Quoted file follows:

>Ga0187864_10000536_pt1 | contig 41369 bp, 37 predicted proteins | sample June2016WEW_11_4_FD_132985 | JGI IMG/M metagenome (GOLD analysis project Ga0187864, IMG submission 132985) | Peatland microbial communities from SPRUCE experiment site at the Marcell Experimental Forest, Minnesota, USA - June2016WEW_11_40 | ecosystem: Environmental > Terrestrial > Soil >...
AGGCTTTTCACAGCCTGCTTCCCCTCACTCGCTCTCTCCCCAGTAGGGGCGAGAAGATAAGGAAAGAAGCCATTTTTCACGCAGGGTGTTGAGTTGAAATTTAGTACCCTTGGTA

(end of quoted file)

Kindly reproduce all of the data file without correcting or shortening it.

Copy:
>Ga0187864_10000536_pt1 | contig 41369 bp, 37 predicted proteins | sample June2016WEW_11_4_FD_132985 | JGI IMG/M metagenome (GOLD analysis project Ga0187864, IMG submission 132985) | Peatland microbial communities from SPRUCE experiment site at the Marcell Experimental Forest, Minnesota, USA - June2016WEW_11_40 | ecosystem: Environmental > Terrestrial > Soil >...
AGGCTTTTCACAGCCTGCTTCCCCTCACTCGCTCTCTCCCCAGTAGGGGCGAGAAGATAAGGAAAGAAGCCATTTTTCACGCAGGGTGTTGAGTTGAAATTTAGTACCCTTGGTA